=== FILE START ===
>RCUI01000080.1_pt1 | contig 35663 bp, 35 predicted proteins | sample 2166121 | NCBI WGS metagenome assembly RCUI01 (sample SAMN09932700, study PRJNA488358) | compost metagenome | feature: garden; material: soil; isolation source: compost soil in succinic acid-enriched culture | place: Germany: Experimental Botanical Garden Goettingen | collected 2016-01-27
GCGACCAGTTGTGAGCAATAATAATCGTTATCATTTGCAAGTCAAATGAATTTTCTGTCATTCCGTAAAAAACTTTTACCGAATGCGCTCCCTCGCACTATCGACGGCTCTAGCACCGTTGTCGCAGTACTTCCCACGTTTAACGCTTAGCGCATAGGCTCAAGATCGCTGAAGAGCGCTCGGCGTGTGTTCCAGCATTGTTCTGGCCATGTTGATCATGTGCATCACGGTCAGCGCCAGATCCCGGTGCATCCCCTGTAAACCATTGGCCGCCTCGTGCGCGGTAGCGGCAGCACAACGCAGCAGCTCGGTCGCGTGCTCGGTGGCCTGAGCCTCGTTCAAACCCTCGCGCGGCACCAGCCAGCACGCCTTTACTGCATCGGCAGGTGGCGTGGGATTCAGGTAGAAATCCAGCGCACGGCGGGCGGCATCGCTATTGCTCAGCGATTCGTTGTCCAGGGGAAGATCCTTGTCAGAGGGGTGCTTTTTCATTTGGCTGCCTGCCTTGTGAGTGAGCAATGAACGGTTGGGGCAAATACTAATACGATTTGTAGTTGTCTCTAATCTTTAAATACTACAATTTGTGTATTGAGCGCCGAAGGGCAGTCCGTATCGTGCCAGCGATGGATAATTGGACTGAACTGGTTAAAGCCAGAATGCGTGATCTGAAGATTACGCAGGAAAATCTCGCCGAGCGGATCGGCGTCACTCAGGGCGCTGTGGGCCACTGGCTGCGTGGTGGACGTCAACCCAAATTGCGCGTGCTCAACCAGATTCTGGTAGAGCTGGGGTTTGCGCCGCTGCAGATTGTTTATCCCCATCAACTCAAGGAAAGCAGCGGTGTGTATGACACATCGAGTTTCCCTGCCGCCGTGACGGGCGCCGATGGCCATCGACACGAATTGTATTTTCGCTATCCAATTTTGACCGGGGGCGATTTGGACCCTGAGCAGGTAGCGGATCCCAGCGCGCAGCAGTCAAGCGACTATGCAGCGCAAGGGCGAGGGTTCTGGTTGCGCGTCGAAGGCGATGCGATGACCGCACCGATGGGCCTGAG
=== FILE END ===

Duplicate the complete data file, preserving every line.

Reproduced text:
>RCUI01000080.1_pt1 | contig 35663 bp, 35 predicted proteins | sample 2166121 | NCBI WGS metagenome assembly RCUI01 (sample SAMN09932700, study PRJNA488358) | compost metagenome | feature: garden; material: soil; isolation source: compost soil in succinic acid-enriched culture | place: Germany: Experimental Botanical Garden Goettingen | collected 2016-01-27
GCGACCAGTTGTGAGCAATAATAATCGTTATCATTTGCAAGTCAAATGAATTTTCTGTCATTCCGTAAAAAACTTTTACCGAATGCGCTCCCTCGCACTATCGACGGCTCTAGCACCGTTGTCGCAGTACTTCCCACGTTTAACGCTTAGCGCATAGGCTCAAGATCGCTGAAGAGCGCTCGGCGTGTGTTCCAGCATTGTTCTGGCCATGTTGATCATGTGCATCACGGTCAGCGCCAGATCCCGGTGCATCCCCTGTAAACCATTGGCCGCCTCGTGCGCGGTAGCGGCAGCACAACGCAGCAGCTCGGTCGCGTGCTCGGTGGCCTGAGCCTCGTTCAAACCCTCGCGCGGCACCAGCCAGCACGCCTTTACTGCATCGGCAGGTGGCGTGGGATTCAGGTAGAAATCCAGCGCACGGCGGGCGGCATCGCTATTGCTCAGCGATTCGTTGTCCAGGGGAAGATCCTTGTCAGAGGGGTGCTTTTTCATTTGGCTGCCTGCCTTGTGAGTGAGCAATGAACGGTTGGGGCAAATACTAATACGATTTGTAGTTGTCTCTAATCTTTAAATACTACAATTTGTGTATTGAGCGCCGAAGGGCAGTCCGTATCGTGCCAGCGATGGATAATTGGACTGAACTGGTTAAAGCCAGAATGCGTGATCTGAAGATTACGCAGGAAAATCTCGCCGAGCGGATCGGCGTCACTCAGGGCGCTGTGGGCCACTGGCTGCGTGGTGGACGTCAACCCAAATTGCGCGTGCTCAACCAGATTCTGGTAGAGCTGGGGTTTGCGCCGCTGCAGATTGTTTATCCCCATCAACTCAAGGAAAGCAGCGGTGTGTATGACACATCGAGTTTCCCTGCCGCCGTGACGGGCGCCGATGGCCATCGACACGAATTGTATTTTCGCTATCCAATTTTGACCGGGGGCGATTTGGACCCTGAGCAGGTAGCGGATCCCAGCGCGCAGCAGTCAAGCGACTATGCAGCGCAAGGGCGAGGGTTCTGGTTGCGCGTCGAAGGCGATGCGATGACCGCACCGATGGGCCTGAG